Class of 1949 H.S.

Class of 1949 H.S.'s Website

Alphabetical Alumni
Olsen, Janice [Olson,]

Olsen, Janice [Olson,]

Janice Cope

Class of 1949. Janice Olson [or Olsen]. Notre Maison, Newspaper, Quill & Scroll, Chorus. She graduated from BYH on May 26, 1949. Source: 1949 BYH Graduation Exercises Program. ~ ~ ~ ~ [Janice is now deceased. Submitted by Kent S. Broadhead.]

Paskett, Frankalene Hadfield 'Frankie'

Paskett, Frankalene Hadfield 'Frankie'
Murray, Utah US

Frankie & John Paul Roylance

Class of 1949. Frankalene "Frankie" Paskett. Notre Maison, Chorus. She graduated from BYH on May 26, 1949. Source: 1949 BYH Graduation Exercises Program. ~ ~ ~ ~ HER OBITUARY: Frankie Hadfield Paskett Roylance, beloved sister, wife, mother, grandmother and friend returned to the loving arms of her Father in Heaven and her Redeemer on July 20, 2015 at the age 84. She is lovingly remembered by her children, Jaymie Utley (Jim), Stefani Kehl (Mark), David Paul Roylance (Michelle), and John Mark Roylance. Her legacy continues with 15 grandchildren and 29 great-grandchildren. Born February 21, 1931 in Malta, Idaho to Frank Paskett and Jessie Hadfield Paskett, she is now able to enjoy a great reunion with her mother and meet her father for the first time. She is also reuniting with her husband, John Paul Roylance, who preceded her death 40 years ago, her 5 brothers and 3 sisters, who also preceded her death. Frankie graduated from Brigham Young High School in 1949. She married John Paul Roylance on September 15, 1951. They were sealed in the Salt Lake Temple on June 24, 1976. She worked at Hillcrest Junior High School and Murrray High School for many years. She enjoyed many friendships with students and faculty, especially her caring friends Dee and Loleta Jensen. She received the distinguished Educator's Apple Award in 1995. She was a member of The Church of Jesus Christ of Latter-day Saints and loved attending the temple with friends and family. She is survived by her sister, Eldora Barrett. Funeral services will be Monday, July 27, 2015, at 11:00 a.m. at the Little Cottonwood 12th Ward located at 6180 South Glenoaks Street (850 East), Murray, Utah. Viewings will be held Sunday, July 26th from 5:00-7:00 p.m. at Jenkins-Soffe Mortuary located at 4760 South State Street and from 9:30-10:30 a.m. at the church prior to the service. Online condolences may be shared at [Deseret News, July 25, 2015]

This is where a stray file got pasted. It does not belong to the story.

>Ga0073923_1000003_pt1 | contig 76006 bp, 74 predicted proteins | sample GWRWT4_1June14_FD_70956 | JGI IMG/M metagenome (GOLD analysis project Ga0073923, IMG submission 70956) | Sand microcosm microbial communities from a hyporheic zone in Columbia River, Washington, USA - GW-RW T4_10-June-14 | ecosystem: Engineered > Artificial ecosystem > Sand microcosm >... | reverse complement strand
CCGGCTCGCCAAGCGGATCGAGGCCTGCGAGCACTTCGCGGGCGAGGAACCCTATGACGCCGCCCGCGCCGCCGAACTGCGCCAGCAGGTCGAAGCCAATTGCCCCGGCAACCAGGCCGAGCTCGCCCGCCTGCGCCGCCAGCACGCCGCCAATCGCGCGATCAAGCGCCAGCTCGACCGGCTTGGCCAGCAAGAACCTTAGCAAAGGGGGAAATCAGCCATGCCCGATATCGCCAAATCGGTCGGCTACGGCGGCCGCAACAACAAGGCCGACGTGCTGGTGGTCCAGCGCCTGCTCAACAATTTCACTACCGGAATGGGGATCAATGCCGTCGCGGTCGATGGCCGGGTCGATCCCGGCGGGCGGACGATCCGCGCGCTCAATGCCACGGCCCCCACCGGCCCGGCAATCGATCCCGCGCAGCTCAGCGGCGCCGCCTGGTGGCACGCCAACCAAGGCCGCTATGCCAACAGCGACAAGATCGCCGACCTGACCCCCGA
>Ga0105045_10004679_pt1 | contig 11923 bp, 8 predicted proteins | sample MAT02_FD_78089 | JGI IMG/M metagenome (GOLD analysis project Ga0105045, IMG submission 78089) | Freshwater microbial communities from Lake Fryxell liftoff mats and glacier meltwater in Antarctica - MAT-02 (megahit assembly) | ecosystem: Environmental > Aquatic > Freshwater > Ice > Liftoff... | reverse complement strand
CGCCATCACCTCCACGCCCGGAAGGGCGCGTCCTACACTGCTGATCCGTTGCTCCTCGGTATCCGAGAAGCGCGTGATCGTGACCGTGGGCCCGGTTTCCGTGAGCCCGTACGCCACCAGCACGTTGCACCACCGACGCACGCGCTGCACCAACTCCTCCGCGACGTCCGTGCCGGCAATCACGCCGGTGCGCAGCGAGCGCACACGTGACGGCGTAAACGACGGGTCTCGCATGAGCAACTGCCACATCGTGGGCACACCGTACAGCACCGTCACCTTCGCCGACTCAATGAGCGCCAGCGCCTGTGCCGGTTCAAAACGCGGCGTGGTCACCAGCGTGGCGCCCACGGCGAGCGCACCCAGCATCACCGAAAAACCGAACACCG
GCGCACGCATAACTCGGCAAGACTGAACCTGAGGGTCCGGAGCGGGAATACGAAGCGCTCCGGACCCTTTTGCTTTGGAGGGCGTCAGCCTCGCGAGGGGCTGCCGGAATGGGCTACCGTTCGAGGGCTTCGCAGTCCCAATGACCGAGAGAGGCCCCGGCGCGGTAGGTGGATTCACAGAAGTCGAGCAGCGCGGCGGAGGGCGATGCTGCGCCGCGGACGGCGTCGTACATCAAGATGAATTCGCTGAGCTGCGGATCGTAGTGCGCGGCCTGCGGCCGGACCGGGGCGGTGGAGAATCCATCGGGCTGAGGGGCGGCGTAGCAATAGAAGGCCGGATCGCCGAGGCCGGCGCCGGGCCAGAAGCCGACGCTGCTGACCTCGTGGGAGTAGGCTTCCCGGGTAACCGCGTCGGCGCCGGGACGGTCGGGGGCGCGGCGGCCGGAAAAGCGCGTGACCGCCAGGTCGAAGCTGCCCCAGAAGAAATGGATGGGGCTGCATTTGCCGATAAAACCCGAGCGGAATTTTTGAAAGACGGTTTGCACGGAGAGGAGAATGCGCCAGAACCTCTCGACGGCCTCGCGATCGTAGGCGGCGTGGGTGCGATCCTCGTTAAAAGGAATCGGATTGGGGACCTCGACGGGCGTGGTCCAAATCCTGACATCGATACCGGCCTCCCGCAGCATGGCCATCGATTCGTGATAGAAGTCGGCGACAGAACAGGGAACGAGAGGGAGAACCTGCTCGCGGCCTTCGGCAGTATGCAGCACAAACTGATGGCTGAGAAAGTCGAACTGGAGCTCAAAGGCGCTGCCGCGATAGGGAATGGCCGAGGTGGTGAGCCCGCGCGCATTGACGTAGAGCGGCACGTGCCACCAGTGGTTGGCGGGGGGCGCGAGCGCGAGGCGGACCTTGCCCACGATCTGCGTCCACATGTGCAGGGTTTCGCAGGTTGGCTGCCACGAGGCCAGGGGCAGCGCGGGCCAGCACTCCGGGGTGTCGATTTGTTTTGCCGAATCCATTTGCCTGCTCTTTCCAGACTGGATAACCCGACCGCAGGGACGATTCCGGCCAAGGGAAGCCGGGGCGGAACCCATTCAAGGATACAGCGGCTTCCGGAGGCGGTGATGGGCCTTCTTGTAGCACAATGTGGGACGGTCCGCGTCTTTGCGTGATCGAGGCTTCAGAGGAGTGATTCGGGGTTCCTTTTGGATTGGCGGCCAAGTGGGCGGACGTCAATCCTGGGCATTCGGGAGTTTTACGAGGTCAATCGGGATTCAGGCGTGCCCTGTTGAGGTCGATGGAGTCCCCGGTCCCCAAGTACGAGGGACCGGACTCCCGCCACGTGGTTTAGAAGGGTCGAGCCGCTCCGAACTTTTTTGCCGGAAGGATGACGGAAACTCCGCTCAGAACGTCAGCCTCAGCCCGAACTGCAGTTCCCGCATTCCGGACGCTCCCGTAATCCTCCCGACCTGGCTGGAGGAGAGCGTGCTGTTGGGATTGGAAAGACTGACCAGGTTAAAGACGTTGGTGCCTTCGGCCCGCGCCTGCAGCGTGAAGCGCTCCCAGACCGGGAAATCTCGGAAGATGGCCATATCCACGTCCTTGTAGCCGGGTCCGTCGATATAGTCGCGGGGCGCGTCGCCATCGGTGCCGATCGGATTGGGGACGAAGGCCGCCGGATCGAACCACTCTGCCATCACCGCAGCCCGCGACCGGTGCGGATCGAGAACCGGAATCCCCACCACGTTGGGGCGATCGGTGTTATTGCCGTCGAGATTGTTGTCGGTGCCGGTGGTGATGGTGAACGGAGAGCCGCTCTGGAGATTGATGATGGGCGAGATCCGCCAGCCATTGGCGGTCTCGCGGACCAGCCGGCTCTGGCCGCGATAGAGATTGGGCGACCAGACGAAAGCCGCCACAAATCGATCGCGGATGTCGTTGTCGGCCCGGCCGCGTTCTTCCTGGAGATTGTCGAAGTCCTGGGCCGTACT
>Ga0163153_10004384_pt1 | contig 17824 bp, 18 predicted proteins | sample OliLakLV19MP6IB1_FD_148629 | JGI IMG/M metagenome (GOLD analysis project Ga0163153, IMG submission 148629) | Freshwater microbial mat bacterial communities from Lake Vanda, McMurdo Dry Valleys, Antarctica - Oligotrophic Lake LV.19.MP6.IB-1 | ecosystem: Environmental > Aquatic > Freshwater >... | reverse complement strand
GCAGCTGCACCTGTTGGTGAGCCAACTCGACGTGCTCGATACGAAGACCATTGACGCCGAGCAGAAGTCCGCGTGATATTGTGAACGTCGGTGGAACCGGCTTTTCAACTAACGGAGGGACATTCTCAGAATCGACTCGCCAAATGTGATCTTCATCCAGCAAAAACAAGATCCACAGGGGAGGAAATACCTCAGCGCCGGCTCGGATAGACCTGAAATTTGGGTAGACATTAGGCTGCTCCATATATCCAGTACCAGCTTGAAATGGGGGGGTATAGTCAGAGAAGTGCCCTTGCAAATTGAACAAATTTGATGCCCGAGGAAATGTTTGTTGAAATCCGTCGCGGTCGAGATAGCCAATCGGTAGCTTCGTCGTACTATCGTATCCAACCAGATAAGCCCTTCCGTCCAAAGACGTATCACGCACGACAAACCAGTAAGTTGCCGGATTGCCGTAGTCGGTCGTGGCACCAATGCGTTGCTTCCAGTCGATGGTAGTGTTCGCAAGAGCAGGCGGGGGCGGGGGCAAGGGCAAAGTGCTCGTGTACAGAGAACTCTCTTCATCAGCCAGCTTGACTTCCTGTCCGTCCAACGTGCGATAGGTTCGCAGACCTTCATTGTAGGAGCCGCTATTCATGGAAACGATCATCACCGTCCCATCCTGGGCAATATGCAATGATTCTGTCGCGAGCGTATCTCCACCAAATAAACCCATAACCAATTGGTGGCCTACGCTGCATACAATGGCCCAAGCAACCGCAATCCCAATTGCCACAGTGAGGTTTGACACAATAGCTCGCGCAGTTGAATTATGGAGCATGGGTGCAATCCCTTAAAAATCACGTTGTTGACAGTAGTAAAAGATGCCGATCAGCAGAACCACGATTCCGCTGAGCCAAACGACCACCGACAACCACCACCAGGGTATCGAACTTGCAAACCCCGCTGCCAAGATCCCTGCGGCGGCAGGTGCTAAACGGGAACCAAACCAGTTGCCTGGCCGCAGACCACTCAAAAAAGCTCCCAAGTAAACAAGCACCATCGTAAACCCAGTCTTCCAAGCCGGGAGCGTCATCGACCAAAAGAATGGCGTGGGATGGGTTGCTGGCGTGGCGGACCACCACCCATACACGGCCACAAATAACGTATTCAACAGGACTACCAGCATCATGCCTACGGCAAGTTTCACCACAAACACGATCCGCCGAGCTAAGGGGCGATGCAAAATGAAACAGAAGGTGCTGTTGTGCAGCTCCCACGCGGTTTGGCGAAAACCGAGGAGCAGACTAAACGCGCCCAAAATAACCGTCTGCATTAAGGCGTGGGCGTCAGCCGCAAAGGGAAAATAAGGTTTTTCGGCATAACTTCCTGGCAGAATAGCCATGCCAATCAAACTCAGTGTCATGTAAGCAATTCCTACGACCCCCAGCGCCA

Price, JoAnne

Jo Price

Class of 1949. JoAnne Price. Student Body Social Chairman in 1948-1949. Thespians, Newspaper, Notre Maison. She graduated from BYH on May 26, 1949. Source: 1949 BYH Graduation Exercises Program.

Ririe, Watson E., Jr.
40E 1 Ave S
Magrath, Alberta, Canada T0K 1J0 CA

Watson Ririe
  • Work: (403) 758-3598

Class of 1949. Watson E. Ririe. Canadian. Newspaper, Chorus. He graduated from BYH on May 26, 1949. Source: 1949 BYH Graduation Exercises Program. ~ ~ ~ ~ Watson is a member of the Canadian contingent that came to BYHS. @2005

Robertson, Carolyn [or Caroline]

Carolyn [Caroline] Robertson